• 7 weeks ago · Quote · #87

    johnmusacha

    Actually there is a US Supreme Court case that deals with similar facts, namely a "company town".  Marsh v. Alabama 326 U.S. 501 (1946).

  • 7 weeks ago · Quote · #88

    The_Ghostess_Lola

    pt22064....'er Counsel....Thank you for your 1st Amendment insight....it's been very interesting and just really good stuff !

  • 7 weeks ago · Quote · #89

    JamieDelarosa

    pt22064 wrote:
    JamieDelarosa wrote:
    Matthew-Gross wrote:

    Why do players pay money to have their free speech rights violated by arbitrary and capricious rules of chess.com? Who elected chess.com as the ruler of what we can and cannot say? What will chess.com do next? Thank you FICS!

    Your free speech rights to not extend to a privately-owned internet site whose Terms of Service you contractually agreed to when you signed up.  The site has the sole discretion to regulate its content.

    While it is true that there is no case law that holds the internet sites cannot restrict the speech of users of the site, it is possible to construct a legal theory based on prior US Supreme Court and state supreme court precedents that would suggest that there are constitutional limits on actions by private actors.

    As noted in my prior post, the US Supreme Court has held that so-called "company towns" (basically entire towns owned by a private company) are subject to First Amendment restrictions.  See Marsh v. Alabama.  The Court held that the "business district" of a company town (although technically private property) is equivalent to a public sidewalk/street.  (There are also a number of cases that hold that a private company cannot bar picketing on a public sidewalk next to the company's business.)

    The US Supreme Court extended Marsh in 1968 to apply to shopping centers, holding in Amalgamated Food Employees Union v. Logan Valley Plaza,that a privately owned mall was the equivalent to a "business district."  However, in 1976, the US Supreme Court, in Hudgens v. NLRB, reversed course, overruling Logan Valley, holding that the First Amendment does not prohibit private mall owners from restricting picketing or pamphleting at their malls.

    Subsequently, in 1980, the California Supreme Court held in Pruneyard v. Robins, that the California state constitution barred private mall owners from restricting the free speech rights of the public.  The US Supreme Court later upheld the California Supreme Court's decision in Pruneyard, holding that California's ruling did not infringe the free speech rights of the mall owners under the federal Constitution.

    Since then, a handful of state courts, including the NJ Supreme Court, have held that their state constitutions require that mall owners allow the public to exercise their free speech rights on private mall property.

    It is not too much of a stretch to suggest that certain internet websites are the functional equivalent to a public forum or semi-public forum, and that the private website owners may be subject to constitutional restrictions.  Moreover, state and federal governments can certainly pass laws that require internet sites to allow unfettered speech on their sites.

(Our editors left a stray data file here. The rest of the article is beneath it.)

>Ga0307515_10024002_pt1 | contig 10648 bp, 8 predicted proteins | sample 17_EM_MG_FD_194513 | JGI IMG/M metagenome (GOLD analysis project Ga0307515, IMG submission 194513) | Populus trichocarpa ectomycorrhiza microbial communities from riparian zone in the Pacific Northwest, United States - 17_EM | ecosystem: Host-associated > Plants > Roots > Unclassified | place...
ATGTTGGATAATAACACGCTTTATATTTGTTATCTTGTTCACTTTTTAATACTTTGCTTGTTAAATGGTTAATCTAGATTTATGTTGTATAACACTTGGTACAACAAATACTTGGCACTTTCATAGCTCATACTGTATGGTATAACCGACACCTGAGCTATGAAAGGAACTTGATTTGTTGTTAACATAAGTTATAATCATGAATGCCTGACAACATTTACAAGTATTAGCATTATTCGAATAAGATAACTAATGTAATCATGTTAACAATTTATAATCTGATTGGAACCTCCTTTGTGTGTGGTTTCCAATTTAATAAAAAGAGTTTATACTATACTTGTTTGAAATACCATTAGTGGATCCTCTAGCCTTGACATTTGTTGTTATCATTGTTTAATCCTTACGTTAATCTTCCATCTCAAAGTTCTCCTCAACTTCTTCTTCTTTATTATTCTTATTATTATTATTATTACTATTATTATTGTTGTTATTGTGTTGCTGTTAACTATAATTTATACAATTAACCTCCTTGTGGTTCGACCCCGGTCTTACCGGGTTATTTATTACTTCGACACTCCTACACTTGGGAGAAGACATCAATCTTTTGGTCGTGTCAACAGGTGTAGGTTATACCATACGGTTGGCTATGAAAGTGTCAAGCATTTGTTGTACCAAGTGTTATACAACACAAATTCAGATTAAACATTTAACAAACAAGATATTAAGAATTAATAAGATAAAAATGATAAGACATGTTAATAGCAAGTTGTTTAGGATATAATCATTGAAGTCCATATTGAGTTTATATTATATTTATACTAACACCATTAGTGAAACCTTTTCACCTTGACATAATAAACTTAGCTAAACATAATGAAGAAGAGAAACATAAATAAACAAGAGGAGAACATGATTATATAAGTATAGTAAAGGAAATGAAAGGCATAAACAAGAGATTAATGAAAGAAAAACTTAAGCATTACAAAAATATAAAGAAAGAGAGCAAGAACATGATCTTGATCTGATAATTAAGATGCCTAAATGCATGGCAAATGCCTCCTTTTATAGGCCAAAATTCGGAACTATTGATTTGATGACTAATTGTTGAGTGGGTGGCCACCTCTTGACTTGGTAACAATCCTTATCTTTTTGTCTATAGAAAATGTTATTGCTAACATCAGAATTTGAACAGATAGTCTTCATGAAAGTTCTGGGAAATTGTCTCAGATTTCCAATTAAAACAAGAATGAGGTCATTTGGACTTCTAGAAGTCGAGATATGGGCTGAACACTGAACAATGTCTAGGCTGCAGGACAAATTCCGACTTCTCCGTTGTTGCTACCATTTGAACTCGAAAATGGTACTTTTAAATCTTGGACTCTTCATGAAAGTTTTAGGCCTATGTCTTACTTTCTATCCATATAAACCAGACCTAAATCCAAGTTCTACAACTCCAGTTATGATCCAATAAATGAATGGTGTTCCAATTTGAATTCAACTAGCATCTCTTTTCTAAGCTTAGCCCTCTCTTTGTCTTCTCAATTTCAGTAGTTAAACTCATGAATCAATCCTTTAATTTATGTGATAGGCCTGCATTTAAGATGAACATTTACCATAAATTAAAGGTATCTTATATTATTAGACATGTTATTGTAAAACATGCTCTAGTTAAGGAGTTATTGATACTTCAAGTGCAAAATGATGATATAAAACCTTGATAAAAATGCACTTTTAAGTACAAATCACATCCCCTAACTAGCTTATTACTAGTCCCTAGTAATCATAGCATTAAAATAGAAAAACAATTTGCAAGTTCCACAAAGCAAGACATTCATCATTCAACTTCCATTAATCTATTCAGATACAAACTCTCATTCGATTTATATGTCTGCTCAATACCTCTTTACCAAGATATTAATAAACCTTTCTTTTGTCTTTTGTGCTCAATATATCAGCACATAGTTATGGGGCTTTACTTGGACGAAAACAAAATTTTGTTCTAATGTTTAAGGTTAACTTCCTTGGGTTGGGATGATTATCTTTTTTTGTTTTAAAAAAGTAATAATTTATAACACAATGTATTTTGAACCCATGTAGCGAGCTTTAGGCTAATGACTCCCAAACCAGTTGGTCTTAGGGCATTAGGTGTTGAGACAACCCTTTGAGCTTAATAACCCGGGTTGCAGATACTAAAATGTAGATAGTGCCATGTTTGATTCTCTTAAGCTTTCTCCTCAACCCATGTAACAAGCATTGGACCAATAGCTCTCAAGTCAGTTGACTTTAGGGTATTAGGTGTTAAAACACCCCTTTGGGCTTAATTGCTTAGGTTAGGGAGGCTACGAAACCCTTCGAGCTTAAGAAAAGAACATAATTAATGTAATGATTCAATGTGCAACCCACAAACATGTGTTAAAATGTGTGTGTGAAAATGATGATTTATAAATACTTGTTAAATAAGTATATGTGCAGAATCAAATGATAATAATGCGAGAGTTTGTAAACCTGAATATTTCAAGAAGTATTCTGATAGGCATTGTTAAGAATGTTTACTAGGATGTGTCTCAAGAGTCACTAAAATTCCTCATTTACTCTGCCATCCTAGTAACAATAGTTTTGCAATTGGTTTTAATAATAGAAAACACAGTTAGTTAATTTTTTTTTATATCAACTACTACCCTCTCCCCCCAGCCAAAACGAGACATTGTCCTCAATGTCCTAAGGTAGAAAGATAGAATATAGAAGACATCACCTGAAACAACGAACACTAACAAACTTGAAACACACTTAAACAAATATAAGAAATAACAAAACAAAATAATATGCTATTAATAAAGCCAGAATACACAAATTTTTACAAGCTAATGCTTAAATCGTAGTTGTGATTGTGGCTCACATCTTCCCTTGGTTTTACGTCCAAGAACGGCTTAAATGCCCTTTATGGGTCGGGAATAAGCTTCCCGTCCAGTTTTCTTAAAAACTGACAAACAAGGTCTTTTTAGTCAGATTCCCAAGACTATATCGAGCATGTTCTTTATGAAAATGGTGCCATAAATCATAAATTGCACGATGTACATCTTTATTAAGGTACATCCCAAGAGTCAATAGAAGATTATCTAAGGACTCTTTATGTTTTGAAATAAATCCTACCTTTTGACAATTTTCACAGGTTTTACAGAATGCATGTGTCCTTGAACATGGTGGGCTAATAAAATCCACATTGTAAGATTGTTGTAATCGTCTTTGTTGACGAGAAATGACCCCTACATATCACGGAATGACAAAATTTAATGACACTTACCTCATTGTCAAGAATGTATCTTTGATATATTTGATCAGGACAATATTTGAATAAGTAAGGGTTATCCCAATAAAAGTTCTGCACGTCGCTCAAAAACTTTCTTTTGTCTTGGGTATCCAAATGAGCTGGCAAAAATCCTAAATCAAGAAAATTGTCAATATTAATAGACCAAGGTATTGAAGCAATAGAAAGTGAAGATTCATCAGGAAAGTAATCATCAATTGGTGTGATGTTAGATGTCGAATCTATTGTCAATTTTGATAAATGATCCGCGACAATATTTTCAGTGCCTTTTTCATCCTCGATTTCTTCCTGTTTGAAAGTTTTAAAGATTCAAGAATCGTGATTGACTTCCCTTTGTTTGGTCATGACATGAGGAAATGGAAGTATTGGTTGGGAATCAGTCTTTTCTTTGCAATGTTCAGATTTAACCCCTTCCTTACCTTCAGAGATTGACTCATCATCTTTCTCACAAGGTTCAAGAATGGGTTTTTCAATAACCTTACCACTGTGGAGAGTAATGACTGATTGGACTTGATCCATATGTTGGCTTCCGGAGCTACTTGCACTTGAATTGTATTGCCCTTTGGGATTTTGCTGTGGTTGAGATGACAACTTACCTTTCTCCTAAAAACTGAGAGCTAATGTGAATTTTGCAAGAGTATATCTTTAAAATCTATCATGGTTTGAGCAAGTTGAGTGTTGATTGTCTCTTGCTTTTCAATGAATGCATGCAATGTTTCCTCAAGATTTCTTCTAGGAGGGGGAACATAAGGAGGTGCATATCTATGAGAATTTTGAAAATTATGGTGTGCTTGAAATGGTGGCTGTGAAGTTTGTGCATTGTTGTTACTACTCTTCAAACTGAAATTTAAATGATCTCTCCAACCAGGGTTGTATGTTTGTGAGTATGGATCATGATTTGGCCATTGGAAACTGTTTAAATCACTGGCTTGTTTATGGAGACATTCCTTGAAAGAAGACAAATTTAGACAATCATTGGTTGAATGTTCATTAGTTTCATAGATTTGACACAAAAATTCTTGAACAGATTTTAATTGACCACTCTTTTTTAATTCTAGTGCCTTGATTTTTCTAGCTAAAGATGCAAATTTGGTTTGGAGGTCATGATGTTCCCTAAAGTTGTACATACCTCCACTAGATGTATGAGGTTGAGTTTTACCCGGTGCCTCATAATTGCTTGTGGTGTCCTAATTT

I understand your arguments made in theory.  However, chess.com is not a "company town."  There are other sites that provide similar opportunities.

    Rather than argue the esoteric, consider the relationship between the owner and operators of the site, and its membership, to be regulated under the contract known as the "Terms of Service."  This contract was agreed to voluntarily by the registrant.

  • 7 weeks ago · Quote · #90

    pt22064

    johnmusacha wrote:

    Actually there is a US Supreme Court case that deals with similar facts, namely a "company town".  Marsh v. Alabama 326 U.S. 501 (1946).

    Yes, I believe that I cite Marsh in one of my posts, although I did not include the full citation.  Also, I had remembered it as being a much older case (1800s), but it is apparently of more recent vintage (but still old).

  • 7 weeks ago · Quote · #91

    johnmusacha

    Anyone arguing that Chess.com is anologous to a company town is a moron plain and simple.

  • 7 weeks ago · Quote · #92

    pt22064

    JamieDelarosa wrote:
    I understand your arguments made in theory.  However, chess.com is not a "company town."  There are other sites that provide similar opportunities.

    Rather than argue the esoteric, consider the relationship between the owner and operators of the site, and its membership, to be regulated under the contract known as the "Terms of Service."  This contract was agreed to voluntarily by the registrant.

    Well, I did note that it was merely a potential legal theory -- not necessarily a winning legal theory.  However, the fact that the TOS was "voluntarily" agreed to by the user is not necessarily dispositive.  There was a recent NJ Supreme Court decision holding that homeowners associations could not restrict its members from posting political campaign signs on their lawns even though the homeowners signed agreements stating that they agreed to follow all of the rules of the homeowners association.  Notably, the association is a private entity (not a governmental entity), and the Court held that the state constitution limited what restrictions it could impose on its homeowners.

  • 7 weeks ago · Quote · #93

    balente

    Court decisions can be and often are stupid, we know this.

  • 7 weeks ago · Quote · #94

    JamieDelarosa

    Ronald!